We Breathe, We Live. Brothery Love Protest Stories

“We Breathe, We Live. Brotherly Love Protest Stories” is a made-for-television film presenting first person experiences of men who participated in the George Floyd protests in Philadelphia during the summer of 2020. Gabriel Bryant, Engaging Males of Color (EMOC) coordinator for the Department of Behavioral Health and Intellectual disAbility Services in Philadelphia, wrote a guest post on Generocity.org that highlighted his experience and the approach to the film. Here is an excerpt: We identified seven men of various backgrounds, ages and experiences to share their story, as we prepare for the one-year anniversary of this infamous murder and subsequent summer of protests. Where were they? How did they feel? What was it like to be on the ground in the marches? How has this trauma affected them and/or their loved ones? The director of the film, Glenn Holsten, brought a brave and innovative vision to catalyze and link the ideas presented in the film. These rich stories, plus the inclusion of spoken word poetry and conversations with our DBHIDS EMOC colleagues, give life to a moment that was a peak example of dehumanization. This film has further resonance since we find ourselves in Mental Health Awareness Month; additionally seen in the relief of millions now that Chauvin has been convicted of his charges. “We Breathe, We Live. Brotherly Love Protest [...]

2021-05-30T14:31:55-04:00May 24th, 2021|Community, Racial Equality|

Closing the treatment gap: Time to address inequality within mental health

By Sosunmolu Shoyinka, MD DBHIDS Chief Medical Officer Two months ago, the Department of Behavioral Health and Intellectual disAbility Services and the City of Philadelphia took the occasion of Mental Health Awareness Month to remind residents -- especially during this difficult and unprecedented time of COVID-19: “You’re not alone. Help is out there.” Much has changed in the national dialogue since early May. And now Minority Mental Health Awareness Month, recognized in July of each year, gives us the opportunity to look more closely at overall mental health awareness -- and focus on the shortcomings of mental health treatment among minority groups. Mental health issues are not limited by race, gender, sexual identity, or anything else. Sadly, data suggest that access to mental health care does have limitations. This is particularly the case for minority populations. Across the United States, minority groups are less likely to have access to mental health services, less likely to use community mental health services, more likely to use emergency departments, and more likely to receive lower quality care, according to a report from the federal Agency for Healthcare Research and Quality. They are also disproportionately impacted by socioeconomic determinants such as housing, food and financial insecurity, inadequate health insurance, exposure to violence, unemployment and lower access to quality education. The disproportionate impact of the [...]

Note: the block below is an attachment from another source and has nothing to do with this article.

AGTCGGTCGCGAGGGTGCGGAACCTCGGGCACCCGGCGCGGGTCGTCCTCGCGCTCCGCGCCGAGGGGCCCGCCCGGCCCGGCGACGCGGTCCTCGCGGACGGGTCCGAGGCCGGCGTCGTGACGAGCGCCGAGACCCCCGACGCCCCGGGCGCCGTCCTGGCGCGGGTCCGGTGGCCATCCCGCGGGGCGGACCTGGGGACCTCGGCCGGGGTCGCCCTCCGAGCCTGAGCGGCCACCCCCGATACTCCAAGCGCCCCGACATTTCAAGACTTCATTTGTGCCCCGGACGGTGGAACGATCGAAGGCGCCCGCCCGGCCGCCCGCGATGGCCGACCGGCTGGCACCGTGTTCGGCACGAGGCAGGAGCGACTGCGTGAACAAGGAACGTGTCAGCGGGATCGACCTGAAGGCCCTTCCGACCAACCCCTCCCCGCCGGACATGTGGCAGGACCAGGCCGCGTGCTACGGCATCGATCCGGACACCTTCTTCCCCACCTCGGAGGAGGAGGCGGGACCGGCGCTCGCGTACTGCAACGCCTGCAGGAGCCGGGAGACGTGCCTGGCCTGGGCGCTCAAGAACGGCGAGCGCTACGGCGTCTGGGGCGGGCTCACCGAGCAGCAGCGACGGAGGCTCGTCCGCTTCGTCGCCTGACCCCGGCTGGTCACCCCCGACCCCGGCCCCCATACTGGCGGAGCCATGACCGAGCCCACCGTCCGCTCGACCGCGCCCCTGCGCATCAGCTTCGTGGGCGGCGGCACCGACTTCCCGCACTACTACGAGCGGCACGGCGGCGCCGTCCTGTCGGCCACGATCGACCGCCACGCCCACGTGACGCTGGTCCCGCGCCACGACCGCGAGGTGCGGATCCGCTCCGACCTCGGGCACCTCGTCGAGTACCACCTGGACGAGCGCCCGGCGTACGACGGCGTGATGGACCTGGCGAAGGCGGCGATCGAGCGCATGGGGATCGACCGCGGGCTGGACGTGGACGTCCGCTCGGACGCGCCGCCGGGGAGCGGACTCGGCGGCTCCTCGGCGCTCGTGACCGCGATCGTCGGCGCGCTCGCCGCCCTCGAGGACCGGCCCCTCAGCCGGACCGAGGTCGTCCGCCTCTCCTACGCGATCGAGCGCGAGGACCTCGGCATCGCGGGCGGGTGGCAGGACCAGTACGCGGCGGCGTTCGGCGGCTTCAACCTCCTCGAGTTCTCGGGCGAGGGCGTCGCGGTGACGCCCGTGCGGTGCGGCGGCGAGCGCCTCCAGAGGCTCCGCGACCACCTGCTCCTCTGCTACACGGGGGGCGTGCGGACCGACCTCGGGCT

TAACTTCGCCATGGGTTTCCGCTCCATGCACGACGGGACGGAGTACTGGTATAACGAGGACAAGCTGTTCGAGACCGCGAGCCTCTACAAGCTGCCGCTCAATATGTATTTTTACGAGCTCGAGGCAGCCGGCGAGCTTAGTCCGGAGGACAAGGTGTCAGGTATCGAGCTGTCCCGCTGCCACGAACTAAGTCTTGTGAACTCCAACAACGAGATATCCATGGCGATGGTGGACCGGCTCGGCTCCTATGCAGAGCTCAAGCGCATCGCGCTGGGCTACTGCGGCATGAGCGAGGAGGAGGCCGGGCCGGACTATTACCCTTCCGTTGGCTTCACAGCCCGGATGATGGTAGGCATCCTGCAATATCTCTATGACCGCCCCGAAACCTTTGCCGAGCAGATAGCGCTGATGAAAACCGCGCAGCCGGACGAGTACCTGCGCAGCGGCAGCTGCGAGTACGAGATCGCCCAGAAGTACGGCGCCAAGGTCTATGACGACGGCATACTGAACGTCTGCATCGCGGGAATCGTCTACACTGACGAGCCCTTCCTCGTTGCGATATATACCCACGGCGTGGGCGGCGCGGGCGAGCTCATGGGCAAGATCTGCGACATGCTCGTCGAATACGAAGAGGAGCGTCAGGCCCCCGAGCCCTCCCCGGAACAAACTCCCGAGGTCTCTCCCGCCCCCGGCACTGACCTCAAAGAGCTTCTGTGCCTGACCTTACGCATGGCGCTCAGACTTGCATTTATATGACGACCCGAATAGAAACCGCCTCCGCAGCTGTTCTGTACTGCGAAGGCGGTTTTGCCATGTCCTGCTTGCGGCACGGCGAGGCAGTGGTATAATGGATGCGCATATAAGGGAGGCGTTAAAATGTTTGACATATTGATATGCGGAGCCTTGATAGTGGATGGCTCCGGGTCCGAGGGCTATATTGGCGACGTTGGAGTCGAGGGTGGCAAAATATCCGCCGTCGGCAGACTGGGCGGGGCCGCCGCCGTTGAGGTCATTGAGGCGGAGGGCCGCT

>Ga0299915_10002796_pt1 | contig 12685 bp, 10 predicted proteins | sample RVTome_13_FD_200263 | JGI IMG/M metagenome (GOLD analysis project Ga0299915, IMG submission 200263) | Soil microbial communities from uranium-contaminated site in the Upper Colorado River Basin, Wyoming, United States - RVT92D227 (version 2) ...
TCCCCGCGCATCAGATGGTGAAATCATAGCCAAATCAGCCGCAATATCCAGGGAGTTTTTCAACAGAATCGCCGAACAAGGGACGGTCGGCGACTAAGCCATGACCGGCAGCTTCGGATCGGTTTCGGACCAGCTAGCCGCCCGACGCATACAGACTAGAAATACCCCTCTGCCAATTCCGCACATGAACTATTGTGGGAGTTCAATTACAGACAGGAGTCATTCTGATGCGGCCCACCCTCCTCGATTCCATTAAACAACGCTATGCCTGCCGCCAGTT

2021-01-28T23:04:59-05:00July 7th, 2020|Community, Pandemic, Racial Equality|

Ready to Help: Message from DBHIDS Commissioner David T. Jones

Philadelphians are impacted to the core of our being, like the rest of the world, by the compilation of traumatic events experienced over the past several months. From the ongoing uncertainty and isolation of the COVID-19 pandemic to the justified anger over the murders of George Floyd and many others that has gripped the nation to the violent upheaval and feelings of helplessness that have overtaken many at this time. We all are experiencing some degree of trauma. Moreover, not knowing when we may become overwhelmed by the anxiety and stress that these overlapping circumstances have created—when will it end? But the City of Philadelphia stands ready to help those seeking support at this time. We at the Department of Behavioral Health and Intellectual disAbility Services (DBHIDS) understand people who experience traumatic events have an increased risk of developing a range of behavioral health challenges. DBHIDS takes an approach to trauma that builds on resiliency, expands protective factors, takes into account people’s overall wellness, uses a population health approach, and incorporates evidence-based practices to decrease the impact of trauma. We fund innovative programs to connect community members with behavioral health information and reduce stigma. Free quick and anonymous behavioral health screenings are a component of Healthy Minds Philly, a DBHIDS public health strategy to extend services while providing links to [...]

2021-01-04T21:30:05-05:00June 5th, 2020|Community, Racial Equality|
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